Search Smith

ColdFusion, SQL queries, and, of course, searching

ColdFusion and Solr: Dealing with the results

Posted by David Faber on March 8, 2012

The Solr web service allows you to return results in either XML format or JSON (the format is XML by default; to return results in JSON format, add the parameter “wt=json” to your Solr query string). Suppose we run a query on the Solr collection myindex. There are three ways we can search this collection: (1) we could use the <cfsearch> tag; (2) we could use the Solr web service and return XML; or (3) we could use the Solr web service and return JSON. We’ve talked about <cfsearch> and its limitations before so I’ll limit this discussion to the second and third options.


<cfhttp url="http://localhost:8983/solr/myindex?q=*:*&fl=*,score" result="myresult" />


<cfhttp url="http://localhost:8983/solr/myindex?q=*:*&fl=*,score&wt=json" result="myresult" />

In each case (XML or JSON), ColdFusion has powerful functions that help you manage the data without needing to parse it manually. Typically I create a friendly query that I can return to the front-end developer that he can use in place of a SQL query or <cfsearch> result.

<cfset search_results = queryNew("id,title,description,pubdate,journal_name,author_name,num_reads,score"
<!--- We're using our articles index mentioned in a previous post --->


<cfif isXML(myresult)>
    <cfset xml_result = XMLParse(myresult.fileContent) />
    <!--- continue processing --->


<cfif isJSON(myresult)>
    <cfset json_result = deserializeJSON(myresult.fileContent) />
    <!--- continue processing --->

In either case we will iterate over our results structure and put the results in our friendly query.

The JSON structure is particularly friendly for our purposes. First, let’s get the number of results and the maximum score:

<cfset result_cnt = json_result.response.numFound />
<cfset max_score = json_result.response.maxScore />

These fields aren’t absolutely necessary, of course. In particular, maxScore seems superfluous but it might be useful if you’re converting from Verity to Solr and need scores in a % format. The Verity search engine scores results between 0 and 1, which is easily converted to a percentage; while Solr has no maximum score. So to get a Verity-style score, simply divide each result’s score by maxScore.

Now we simply loop over the docs array of the response:

<cfloop array="" index="doc">
    <cfif structKeyExists(doc, "id") AND structKeyExists(doc, "title")>
        <!--- Both id and title are absolutely required --->
        <cfset queryAddRow(search_results) />
        <cfset querySetCell(search_results, "id", doc[id]) />
        <cfset querySetCell(search_results, "title", doc[title]) />
        <cfset querySetCell(search_results, "score", doc[score] / max_score) />
        <cfif structKeyExists(doc, "description")>
            <cfset querySetCell(search_results, "description", doc[description]) />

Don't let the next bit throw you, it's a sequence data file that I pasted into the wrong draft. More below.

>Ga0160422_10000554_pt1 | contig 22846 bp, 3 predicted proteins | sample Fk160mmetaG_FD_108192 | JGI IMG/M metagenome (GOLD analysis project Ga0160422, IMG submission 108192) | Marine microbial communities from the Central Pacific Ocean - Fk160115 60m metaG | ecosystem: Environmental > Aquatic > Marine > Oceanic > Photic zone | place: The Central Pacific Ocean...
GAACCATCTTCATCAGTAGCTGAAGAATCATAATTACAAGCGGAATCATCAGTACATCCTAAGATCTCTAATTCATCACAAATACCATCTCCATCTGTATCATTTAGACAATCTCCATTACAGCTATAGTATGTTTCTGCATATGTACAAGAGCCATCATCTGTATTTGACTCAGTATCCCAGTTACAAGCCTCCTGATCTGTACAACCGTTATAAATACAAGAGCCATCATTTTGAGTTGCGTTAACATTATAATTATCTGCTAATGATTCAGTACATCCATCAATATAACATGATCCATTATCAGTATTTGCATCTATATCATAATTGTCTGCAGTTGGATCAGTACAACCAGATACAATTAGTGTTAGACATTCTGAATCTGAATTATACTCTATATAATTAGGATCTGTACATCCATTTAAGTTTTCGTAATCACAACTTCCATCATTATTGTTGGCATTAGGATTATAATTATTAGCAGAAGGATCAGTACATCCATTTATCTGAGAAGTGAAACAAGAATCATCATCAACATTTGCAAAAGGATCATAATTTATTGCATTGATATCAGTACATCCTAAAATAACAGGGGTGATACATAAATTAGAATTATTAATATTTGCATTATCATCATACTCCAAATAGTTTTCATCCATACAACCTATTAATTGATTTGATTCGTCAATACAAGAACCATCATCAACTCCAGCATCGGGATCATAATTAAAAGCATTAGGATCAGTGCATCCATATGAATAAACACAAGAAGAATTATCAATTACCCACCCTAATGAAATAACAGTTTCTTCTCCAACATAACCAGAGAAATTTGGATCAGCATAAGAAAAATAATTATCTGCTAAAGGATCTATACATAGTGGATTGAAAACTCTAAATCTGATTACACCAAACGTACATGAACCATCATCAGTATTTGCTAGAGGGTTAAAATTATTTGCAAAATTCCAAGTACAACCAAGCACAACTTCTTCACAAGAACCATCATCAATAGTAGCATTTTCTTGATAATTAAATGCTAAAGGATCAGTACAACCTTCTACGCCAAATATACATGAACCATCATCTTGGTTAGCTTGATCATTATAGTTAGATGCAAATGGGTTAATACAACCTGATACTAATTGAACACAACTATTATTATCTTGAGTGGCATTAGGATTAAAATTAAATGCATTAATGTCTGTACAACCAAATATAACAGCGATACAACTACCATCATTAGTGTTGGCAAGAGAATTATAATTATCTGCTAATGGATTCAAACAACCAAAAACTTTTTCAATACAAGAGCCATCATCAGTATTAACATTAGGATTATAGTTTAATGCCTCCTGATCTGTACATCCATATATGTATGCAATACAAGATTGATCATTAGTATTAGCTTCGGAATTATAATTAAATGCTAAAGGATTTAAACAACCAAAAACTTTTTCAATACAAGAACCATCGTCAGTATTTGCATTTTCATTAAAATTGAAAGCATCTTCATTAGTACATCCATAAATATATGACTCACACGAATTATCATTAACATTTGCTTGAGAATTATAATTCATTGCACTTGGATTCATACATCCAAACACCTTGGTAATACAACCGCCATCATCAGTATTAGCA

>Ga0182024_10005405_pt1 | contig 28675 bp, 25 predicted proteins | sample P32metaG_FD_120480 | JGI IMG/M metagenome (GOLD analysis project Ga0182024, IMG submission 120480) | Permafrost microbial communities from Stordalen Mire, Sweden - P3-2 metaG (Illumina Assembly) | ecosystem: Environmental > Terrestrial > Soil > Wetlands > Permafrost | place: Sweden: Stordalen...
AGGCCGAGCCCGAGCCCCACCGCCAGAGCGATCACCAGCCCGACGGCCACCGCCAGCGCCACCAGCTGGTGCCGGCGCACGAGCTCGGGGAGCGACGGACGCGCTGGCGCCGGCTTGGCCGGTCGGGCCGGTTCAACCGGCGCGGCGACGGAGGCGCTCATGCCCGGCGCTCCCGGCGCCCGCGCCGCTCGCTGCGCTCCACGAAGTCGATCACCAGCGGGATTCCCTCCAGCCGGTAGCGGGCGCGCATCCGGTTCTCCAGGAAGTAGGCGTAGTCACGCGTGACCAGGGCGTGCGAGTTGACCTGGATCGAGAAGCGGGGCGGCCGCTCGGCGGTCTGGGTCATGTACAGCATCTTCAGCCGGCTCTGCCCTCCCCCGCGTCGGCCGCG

<cfif structKeyExists(doc, "pub_date")>
            <cfset querySetCell(search_results, "pub_date", doc[pub_date]) />
        <cfif structKeyExists(doc, "journal_name")>
            <cfset querySetCell(search_results, "journal_name", doc[journal_name]) />
        <cfif structKeyExists(doc, "author_name")>
            <cfset querySetCell(search_results, "author_name", doc[author_name]) />
        <cfif structKeyExists(doc, "read_cnt")>
            <cfset querySetCell(search_results, "read_cnt", doc[read_cnt]) />

Dealing with XML results is a bit more complicated so I will discuss that in a subsequent post or in an update to this one. Suffice it to say that the approach will be very similar – we will iterate over the results and store them in a friendly query.

7 Responses to “ColdFusion and Solr: Dealing with the results”

  1. […] ColdFusion and Solr: Dealing with the results […]

  2. Ryan said

    What if there were multiple (an array of) authors?

  3. David Faber said

    I guess there are a number of ways you might handle it. When the JSON is deserialized CF will turn the array of authors into a ColdFusion array. You could then turn the array into a list in order to store it in a query column. Or you might turn the array back into a JSON object! In any case, I don’t think that querySetCell() works when the value is complex (array, struct, query, etc.).

    FYI, Having multiple authors will prevent you from being able to sort on the authors field in Solr, unless you have a separate field for the primary author.

  4. Ryan said

    Thank you – I thought of the ArraytoList option after I made my previous comment. That works fine for what I need. Your tutorial was very helpful.

  5. George Murphy said

    Have you ever tried using an xlst document to parse the returning xml to produce nice readable html?
    George Murphy

  6. David Faber said

    Correct me if I’m wrong, but wouldn’t that simply display the results in some friendly format? There wouldn’t be an option, say, to save the results for future reference.

  7. George Murphy said

    You are correct, that would give you more control over how your results were displayed.

Leave a Comment

Your email address will not be published. Required fields are marked *